FEM_BASIS is a Python library which can evaluate basis functions associated with an M-dimensional simplex (a 1D interval, a 2D triangle, a 3D tetrahedron, and the higher-dimensional generalizations).
A complete polynomial space is generated, up to the user-specified degree. Thus, for instance, in 2D, simply by specifying the degree, the user can request a space of:
degree 0, 1 function, 1; degree 1, 3 functions, 1, x, y; degree 2, 6 functions, 1, x, y, x^2, xy, y^2; degree 3, 10 functions, 1, x, y, x^2, xy, y^2, x^3, x^2y, xy^2, y^3and so on. Corresponding families of basis functions in higher dimensions are generated by specifying the degree.
The feature of this library is to generate a Lagrange form of the basis set of the given degree, and to evaluate those basis functions at any point.
We will discuss the triangular case in detail; it is general enough to show all the details of the procedure, while still being simple enough to describe in pictures and tables.
Given the maximum degree D for the polynomial basis defined on a reference triangle, we have ( ( D + 1 ) * ( D + 2 ) ) / 2 monomials of degree at most D. Normally, the reference triangle is supplied with barycentric coordinates (xsi1,xsi2,xsi3) which are nonnegative and add to 1. For our purposes, we will use barycentric coordinates that have been multiplied by D. This means that all the coordinates we are interested in will be integers, which we will now identify by (I,J,K) = D * (xsi1,xsi2,xsi3). We can then define a grid of integer coordinates so that 0 <= I, J, K <= D and I+J+K = D, with (I,J,K) corresponding to
For example, with D = 2, we have simply:
F |\ C-E |\|\ A-B-Dwith
I J K X Y P(I,J,K)(X,Y) A (0 0 2) (0.0, 0.0) 1 B (1 0 1) (0.5, 0.0) x C (0 1 1) (0.0, 0.5) y D (2 0 0) (1.0, 0.0) x^2 E (1 1 0) (0.5, 0.5) x y F (0 2 0) (0.0, 1.0) y^2Note that in this arrangement, there is an obvious relationship between a particular choice of (I,J,K) and the corresponding point (X,Y), as well as a relationship between (I,J,K) and the polynomial P(I,J,K)(X,Y). However, there is no obvious connection between the point (X,Y) and the polynomial P(I,J,K)(X,Y). This will change when we move to the Lagrange basis.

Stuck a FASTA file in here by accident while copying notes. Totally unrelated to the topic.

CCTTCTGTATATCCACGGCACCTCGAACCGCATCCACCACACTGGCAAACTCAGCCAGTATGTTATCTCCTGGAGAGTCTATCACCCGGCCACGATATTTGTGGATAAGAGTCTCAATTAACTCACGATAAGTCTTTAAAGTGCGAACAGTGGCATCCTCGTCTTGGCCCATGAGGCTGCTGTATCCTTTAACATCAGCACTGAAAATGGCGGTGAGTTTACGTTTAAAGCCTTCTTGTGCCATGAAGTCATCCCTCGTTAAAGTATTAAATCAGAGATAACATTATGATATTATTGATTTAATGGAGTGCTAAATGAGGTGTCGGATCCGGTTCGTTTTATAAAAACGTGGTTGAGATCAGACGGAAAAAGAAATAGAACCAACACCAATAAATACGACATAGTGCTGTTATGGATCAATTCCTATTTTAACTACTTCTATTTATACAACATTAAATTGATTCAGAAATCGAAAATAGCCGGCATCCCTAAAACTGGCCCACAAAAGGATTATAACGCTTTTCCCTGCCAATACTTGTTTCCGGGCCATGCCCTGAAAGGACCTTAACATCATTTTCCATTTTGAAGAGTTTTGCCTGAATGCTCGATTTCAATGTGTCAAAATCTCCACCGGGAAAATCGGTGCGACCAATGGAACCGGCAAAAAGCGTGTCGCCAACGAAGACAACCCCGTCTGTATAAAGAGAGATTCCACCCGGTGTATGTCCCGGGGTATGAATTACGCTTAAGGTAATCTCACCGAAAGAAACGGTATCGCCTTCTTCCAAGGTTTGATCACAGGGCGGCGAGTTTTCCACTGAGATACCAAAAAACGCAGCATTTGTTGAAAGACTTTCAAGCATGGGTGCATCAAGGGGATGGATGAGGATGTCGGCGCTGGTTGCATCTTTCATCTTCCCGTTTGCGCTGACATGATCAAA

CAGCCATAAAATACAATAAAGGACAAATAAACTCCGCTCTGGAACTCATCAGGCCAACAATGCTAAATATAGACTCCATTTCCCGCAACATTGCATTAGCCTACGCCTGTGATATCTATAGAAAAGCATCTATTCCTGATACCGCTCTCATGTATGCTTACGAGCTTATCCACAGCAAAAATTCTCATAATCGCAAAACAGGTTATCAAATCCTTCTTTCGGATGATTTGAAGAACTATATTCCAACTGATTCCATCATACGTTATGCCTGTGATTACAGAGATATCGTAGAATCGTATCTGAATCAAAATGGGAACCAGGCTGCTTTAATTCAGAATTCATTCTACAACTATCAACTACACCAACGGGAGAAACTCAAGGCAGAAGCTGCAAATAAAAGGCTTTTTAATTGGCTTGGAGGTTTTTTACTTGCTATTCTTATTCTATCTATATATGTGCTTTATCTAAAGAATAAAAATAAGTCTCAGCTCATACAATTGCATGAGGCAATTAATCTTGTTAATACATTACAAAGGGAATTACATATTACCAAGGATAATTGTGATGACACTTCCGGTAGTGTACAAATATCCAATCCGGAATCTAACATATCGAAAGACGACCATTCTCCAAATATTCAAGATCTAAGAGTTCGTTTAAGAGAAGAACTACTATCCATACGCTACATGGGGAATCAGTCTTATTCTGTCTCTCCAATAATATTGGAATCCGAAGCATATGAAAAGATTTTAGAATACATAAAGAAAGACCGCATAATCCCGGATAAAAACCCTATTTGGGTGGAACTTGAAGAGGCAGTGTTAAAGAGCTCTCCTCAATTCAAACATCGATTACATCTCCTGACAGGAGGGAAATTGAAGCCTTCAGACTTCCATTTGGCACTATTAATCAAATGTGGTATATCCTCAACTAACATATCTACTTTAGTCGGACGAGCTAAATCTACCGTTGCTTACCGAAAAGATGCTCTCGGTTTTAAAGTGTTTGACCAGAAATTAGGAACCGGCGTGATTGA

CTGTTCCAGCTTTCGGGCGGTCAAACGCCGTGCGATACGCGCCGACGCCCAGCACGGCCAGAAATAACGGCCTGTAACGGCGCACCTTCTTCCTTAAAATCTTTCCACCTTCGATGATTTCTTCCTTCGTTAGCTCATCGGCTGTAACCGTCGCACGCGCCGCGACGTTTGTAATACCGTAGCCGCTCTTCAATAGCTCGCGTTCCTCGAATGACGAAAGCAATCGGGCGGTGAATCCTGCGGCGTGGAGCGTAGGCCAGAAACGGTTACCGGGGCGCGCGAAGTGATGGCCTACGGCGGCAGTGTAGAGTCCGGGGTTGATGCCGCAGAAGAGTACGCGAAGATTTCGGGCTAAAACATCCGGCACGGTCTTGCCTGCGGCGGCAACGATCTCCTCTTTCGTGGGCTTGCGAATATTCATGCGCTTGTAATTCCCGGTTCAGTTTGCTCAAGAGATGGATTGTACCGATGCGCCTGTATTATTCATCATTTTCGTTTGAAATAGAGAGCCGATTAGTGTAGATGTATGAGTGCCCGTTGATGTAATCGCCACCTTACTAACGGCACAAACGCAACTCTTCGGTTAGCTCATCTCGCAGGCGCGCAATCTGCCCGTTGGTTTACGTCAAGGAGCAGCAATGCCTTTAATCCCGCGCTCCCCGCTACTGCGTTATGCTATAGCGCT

Instead of the monomials P(I,J,K)(X,Y), we want a set of polynomials L(I,J,K)(X,Y) which span the same space, but have the Lagrange property, namely L(I,J,K)(X,Y) is 1 if (X,Y) is equal to (X,Y)(I,J,K), and 0 if (X,Y) is equal to any other of the basis points. One effect of this change is to tie each basis point (X,Y) to a particular basis polynomial L(I,J,K)(X,Y), namely, the polynomial which is 1 there.
This is easily arranged. Given an index (I,J,K), we compute a polynomial that has:
This polynomial is the product of I+J+K linear factors, in other words, it is a polynomial of degree D. This polynomial is 0 at all basis points except (X,Y)(I,J,K). If we divide this polynomial by its value at the basis point, we arrive at the desired Lagrange polynomial L(I,J,K)(X,Y).
This method is applicable for a basis set of any polynomial degree; moreover, it is a straightforward matter to extend it to higher dimensions.
A (right) triangular prism is a 3D shape which can be formed by drawing a triangle in the XY plane and then "lifting" the triangle along a line in the Z direction a fixed distance.
A finite element basis family can be defined for this shape, using the product of basis functions in the XY triangle and basis functions for the Z line. The basis functions are then defined by scaled barycentric coordinates I(1), I(2), I(3) for the triangle, and an independent set of scaled barycentric coordinates J(1) and J(2) for the line. A function is provided to evaluate basis functions for such an element.
The computer code and data files described and made available on this web page are distributed under the GNU LGPL license.
FEM_BASIS is available in a C version and a C++ version and a FORTRAN90 version and a MATLAB version and a Python version.
You can go up one level to the Python source codes.